Top nutritional deficiencies and what to take for them

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You may not be getting enough of these eight essential vitamins and minerals in your diet

Dear Nutritionist:

Thank you if you’re able to answer my question. I enjoy your piece in the news on Sundays. I’d like to ask you what you feel the top supplements are that people need? I know you said iodine is important last week, but are there other nutrients that people just don’t get enough of? This is something I could use.

Thank you for keeping it real!

Annabelle

Dear Annabelle

Thank you for writing in with such a great question! I think a lot of people will benefit from the answer. So let’s get down to addressing the top deficiencies I see and the supplements I recommend for them.

There are 13 essential vitamins and 21 essential minerals to maintain health, meaning we must get these from our diets. Other nutrients can be made in-house from these and other substances, but these are the ones we absolutely must consume in certain quantities in order to stay healthy.

They are vitamins A, C, D, E, K, and B1, B2, B3, B5, B6, B7, B9, and B12. Four of these are fat-soluble and can be stored in our tissues for use later: A, D, E, and K. There are cautions around taking the fat-soluble nutrients in excessive doses and this is why optimal dosing is so hotly debated with vitamins like D3, for example – because excess is stored, so overdose is possible. Luckily, we have to be quite extreme to get to that point.

The other vitamins must be consumed regularly because our bodies break any excess down to excrete in the urine. This is why when we consume a B-complex vitamin we often have bright yellow urine – those are the B vitamins we didn’t absorb or use fully! B12 is an exception, as it can be stored in the liver, which is why it can be given in injections while the other water-soluble vitamins cannot.

The minerals that are considered essential are broken into the electrolytes: calcium, phosphorus, potassium, sodium, and magnesium and the microminerals: iron, and zinc. copper, cobalt, manganese, molybdenum, iodine, selenium, sulphur, chloride, boron, silicon, vanadium, nickel, arsenic, and chromium.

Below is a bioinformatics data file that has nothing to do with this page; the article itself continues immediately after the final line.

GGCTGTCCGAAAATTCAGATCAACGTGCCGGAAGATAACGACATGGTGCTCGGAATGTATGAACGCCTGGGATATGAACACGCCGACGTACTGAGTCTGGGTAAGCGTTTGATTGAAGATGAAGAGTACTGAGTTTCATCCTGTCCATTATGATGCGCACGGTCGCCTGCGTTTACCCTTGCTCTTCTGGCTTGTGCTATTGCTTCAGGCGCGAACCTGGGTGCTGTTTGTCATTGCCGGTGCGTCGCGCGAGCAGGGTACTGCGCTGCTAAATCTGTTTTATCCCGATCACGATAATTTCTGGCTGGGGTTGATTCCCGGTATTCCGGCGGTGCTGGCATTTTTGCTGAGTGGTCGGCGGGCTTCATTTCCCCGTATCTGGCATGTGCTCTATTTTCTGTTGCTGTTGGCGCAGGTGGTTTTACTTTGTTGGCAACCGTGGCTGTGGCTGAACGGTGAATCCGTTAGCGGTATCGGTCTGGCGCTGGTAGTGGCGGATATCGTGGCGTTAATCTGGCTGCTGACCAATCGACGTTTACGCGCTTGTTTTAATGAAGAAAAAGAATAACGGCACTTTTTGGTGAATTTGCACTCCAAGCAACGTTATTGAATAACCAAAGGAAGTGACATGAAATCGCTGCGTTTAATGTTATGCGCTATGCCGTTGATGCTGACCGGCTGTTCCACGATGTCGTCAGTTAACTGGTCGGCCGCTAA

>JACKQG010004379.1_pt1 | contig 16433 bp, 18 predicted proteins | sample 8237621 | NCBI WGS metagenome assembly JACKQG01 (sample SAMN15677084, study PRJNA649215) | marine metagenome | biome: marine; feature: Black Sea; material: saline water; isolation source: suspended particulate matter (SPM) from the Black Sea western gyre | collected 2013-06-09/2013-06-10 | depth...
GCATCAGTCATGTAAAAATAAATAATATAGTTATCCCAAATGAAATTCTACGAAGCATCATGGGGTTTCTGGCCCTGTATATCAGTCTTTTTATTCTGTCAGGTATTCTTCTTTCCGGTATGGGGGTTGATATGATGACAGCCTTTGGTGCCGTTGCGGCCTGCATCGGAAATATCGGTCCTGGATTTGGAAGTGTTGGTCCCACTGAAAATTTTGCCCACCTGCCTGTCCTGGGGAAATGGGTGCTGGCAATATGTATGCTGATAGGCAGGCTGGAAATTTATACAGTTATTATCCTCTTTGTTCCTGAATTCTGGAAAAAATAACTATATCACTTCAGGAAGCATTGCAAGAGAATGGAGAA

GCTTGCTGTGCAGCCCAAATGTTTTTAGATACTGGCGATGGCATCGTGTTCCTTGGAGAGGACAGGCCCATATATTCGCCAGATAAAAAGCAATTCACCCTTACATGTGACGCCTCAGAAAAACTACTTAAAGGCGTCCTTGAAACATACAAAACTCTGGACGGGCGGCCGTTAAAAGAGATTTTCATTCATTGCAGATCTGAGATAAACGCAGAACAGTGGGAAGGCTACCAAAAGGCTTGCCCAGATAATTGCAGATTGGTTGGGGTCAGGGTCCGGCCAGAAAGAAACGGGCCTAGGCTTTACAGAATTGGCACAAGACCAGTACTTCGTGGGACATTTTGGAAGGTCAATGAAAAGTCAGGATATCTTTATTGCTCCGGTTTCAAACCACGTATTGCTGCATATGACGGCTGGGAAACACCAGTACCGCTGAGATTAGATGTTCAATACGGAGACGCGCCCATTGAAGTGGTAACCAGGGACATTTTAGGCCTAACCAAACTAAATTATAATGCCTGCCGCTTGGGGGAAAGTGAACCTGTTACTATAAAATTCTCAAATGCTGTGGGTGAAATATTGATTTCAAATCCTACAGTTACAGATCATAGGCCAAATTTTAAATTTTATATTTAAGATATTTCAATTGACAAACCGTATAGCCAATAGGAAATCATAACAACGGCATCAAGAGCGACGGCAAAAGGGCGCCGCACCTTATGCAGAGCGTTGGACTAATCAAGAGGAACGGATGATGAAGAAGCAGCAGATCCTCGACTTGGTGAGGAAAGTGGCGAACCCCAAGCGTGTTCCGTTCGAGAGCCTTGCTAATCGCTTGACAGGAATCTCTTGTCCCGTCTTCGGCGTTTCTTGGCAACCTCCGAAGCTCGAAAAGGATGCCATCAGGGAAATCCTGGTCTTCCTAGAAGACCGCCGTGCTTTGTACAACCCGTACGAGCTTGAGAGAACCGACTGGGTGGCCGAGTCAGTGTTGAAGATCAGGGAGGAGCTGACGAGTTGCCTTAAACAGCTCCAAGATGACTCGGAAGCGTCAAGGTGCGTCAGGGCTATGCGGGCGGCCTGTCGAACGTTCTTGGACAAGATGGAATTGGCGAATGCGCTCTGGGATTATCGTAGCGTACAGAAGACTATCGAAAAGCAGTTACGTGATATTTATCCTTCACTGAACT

On some websites, you will see that fluoride is listed as an essential mineral, but this is why you must find trusted sources of information! Fluoride is an industrial waste byproduct shown in study after study around the world to be neurotoxic – especially to children and developing babies. One study, published in Environment International in 2019, found a 284% increase in ADHD among children living in fluoridated communities in Canada than those living in non-fluoridated ones. If you’d like to better understand the issue and the current lawsuit against the Environmental Protection Act on behalf of the Fluoride Action Network and the Children’s Health Defense, go here.

Although the list of essential nutrients is well understood among nutrition professionals and governmental nutrition organizations, I’m seeing more deficient clients now than ever before. I believe this is due to the amount of processed foods we currently consume and the poor health of our soil due to commercial farming practices.

For an incredible documentary on the emerging soil regeneration initiative watch Farmer’s Footprint. To better understand the link between soil regeneration and climate change you can watch Kiss the Ground (on Netflix). From a nutrition perspective, regenerative farming practices would help us ensure that when we consume whole foods they actually contain the nutrients we rely on them for!

As I said, I see many deficiencies very commonly now, so we’ll go through the most common deficiencies and the supplements I most often recommend for them in my practice. This is not to be misconstrued as a recommendation for readers and is for educational purposes only. Please see a licensed nutritionist for personalized guidance prior to taking any supplements long term or in high doses.

My proclivity is to choose vitamins that are food-based and address more than a single deficiency, as deficiencies and imbalances tend to happen in tandem. And I take a systems approach, versus a single nutrient approach. I’ll explain as I go.

8 Most Common Deficiencies:

The B’s:

I see more B complex deficiencies now than ever before. I would say it’s an epidemic. And some clients do not do well with supplements, even allowing for those that require the methylated forms (some people can’t properly utilize non-methylated forms). I feel this is likely due to inadequate intake of B vitamin-rich foods (most often corresponds to vegetarianism or veganism and/ or obesity), and due to digestive and absorptive problems (there is a high correlation with gut disorders). There are also subsets of people that need more of these nutrients to function optimally – such as those with schizophrenia and pyroluria.

As such, I address B complex deficiencies with a recommendation for desiccated liver tablets and supplemental cricket flour in baked goods and smoothies. These are highly absorbable, food-based B vitamins, balanced properly. I will also use the appropriate B-complex formulation in the short term or for vegetarian clients who are averse to the animal products I recommend, but in the long term, I know I need to address dietary imbalances, gut health, as low stomach acid/gut permeability to properly rectify the issue. You see, low stomach acid can cause B12 deficiency even when the diet is optimal and intestinal permeability results from chronically low B12. So you can get into this cycle that’s difficult to get out of without professional help. This is the point at which resistant depression and anxiety often surface in clients. The B vitamins are essential in such a situation.

Magnesium: